There are many examples of the emerging role of genetics in health policy.  Examples of such issues include what should be on the newborn screening panel as technology is allowing us to test for an increasing number of conditions such as cystic fibrosis and disorders of fatty acid oxidation.  In addition, there are important issues regarding the use of genetic information, including family history, in modifying our public health campaigns for chronic diseases such colorectal screening and prevention. Another example is the use of genetic tests in predicting women's risk of developing venous thrombosis after oral contraceptive use. This last example is just one scenario of what lies on the horizon regarding the brave new world of pharmacogenomics.

An important challenge for genomics and public health in the next decade is to develop the road map for integrating genetics into disease prevention and health promotion programs. Ultimately people die from diseases and not from genes. We need information, information, and more information!    We need to collect, analyze, and disseminate population-level information on the prevalence of gene variants, disease burden, and gene-environment interaction.  We also need to evaluate genetic tests and the utility of genetic information. The ultimate challenge is to determine the benefits of using genetic information to target interventions that improve health and prevent disease.  The obvious issues are why, how, and when we should change our traditional public health-oriented interventions to become more targeted on the basis of individual differential susceptibilities to disease.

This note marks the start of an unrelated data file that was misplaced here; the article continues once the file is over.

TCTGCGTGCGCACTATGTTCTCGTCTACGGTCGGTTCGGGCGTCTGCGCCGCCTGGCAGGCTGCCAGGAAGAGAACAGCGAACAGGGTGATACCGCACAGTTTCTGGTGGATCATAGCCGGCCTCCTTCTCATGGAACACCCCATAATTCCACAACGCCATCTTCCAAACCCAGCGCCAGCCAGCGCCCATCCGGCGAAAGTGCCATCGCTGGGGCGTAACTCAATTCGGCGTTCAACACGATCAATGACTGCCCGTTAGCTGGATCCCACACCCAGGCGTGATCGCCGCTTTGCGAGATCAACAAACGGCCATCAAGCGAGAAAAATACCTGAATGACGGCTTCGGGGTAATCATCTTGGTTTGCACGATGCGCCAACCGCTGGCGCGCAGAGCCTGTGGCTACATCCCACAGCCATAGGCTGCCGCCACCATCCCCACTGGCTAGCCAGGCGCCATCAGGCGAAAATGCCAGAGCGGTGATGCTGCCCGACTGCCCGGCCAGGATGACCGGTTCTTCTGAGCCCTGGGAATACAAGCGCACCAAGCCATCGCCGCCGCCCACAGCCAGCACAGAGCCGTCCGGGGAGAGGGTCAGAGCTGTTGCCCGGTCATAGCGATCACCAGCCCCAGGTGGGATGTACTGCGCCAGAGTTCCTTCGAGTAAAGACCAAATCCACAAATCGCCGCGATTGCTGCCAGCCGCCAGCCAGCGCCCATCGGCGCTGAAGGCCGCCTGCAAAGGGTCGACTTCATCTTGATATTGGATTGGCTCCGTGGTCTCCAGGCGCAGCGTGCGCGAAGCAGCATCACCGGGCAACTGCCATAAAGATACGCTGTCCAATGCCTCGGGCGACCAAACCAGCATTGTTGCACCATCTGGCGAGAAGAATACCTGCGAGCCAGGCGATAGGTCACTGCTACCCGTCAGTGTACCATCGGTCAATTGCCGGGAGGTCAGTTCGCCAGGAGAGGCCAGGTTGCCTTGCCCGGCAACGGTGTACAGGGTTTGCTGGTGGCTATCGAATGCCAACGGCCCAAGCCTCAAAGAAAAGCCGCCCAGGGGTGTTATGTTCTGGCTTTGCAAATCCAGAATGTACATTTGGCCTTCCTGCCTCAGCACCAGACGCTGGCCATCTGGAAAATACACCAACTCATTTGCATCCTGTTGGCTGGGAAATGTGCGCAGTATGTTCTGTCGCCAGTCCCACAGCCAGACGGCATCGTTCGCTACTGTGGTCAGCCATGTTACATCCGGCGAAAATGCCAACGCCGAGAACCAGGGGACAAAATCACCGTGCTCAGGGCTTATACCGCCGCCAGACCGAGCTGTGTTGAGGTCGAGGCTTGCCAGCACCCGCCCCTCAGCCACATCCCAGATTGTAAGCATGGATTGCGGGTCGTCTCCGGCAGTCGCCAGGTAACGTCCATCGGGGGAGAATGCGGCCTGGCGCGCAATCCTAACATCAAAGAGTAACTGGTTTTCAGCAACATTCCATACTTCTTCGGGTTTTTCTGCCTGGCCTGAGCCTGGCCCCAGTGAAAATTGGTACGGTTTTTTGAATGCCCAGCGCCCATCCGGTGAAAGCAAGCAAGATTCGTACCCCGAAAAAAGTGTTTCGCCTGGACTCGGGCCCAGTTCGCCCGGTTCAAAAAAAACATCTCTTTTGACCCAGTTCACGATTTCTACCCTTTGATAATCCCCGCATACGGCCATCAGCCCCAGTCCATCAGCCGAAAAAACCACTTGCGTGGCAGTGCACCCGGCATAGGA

I see three top priorities for genomics and public health over the next few years. The first priority is to evaluate the validity, utility, and impact of genetic information (such as genetic tests and family history data) in preventing disease and improving health. The second priority is to integrate genetics into public health research (including epidemiologic research, policy and communication research, and health services research). This research  will begin to close the information gap between gene discoveries and our ability to use genetic information to prevent disease and improve health. The third priority is to develop the public health capacity to use genetic information at the state and community levels through strategic planning, competency-based training, and technical assistance.

In closing, public health has barely begun to address the impact of the genetics revolution. We must begin to link laboratory genetic discoveries with appropriate population-level assessments and policies about the use of genetic information.  Genetics in the 21st century is about all diseases, not just genetic diseases. Therefore, the new genetics will eventually change the face of public health by focusing interventions on individuals and groups who will benefit the most from behavioral modification, drug therapies and other approaches to risk reduction.  Genetics, like epidemiology and surveillance, is now a fundamental tool of public health that will be integrated into public health programs.


Download a free version of RealPlayer now *You must have RealPlayer to view this video.

Page last updated: December 11, 2007
Content Source: National Office of Public Health Genomics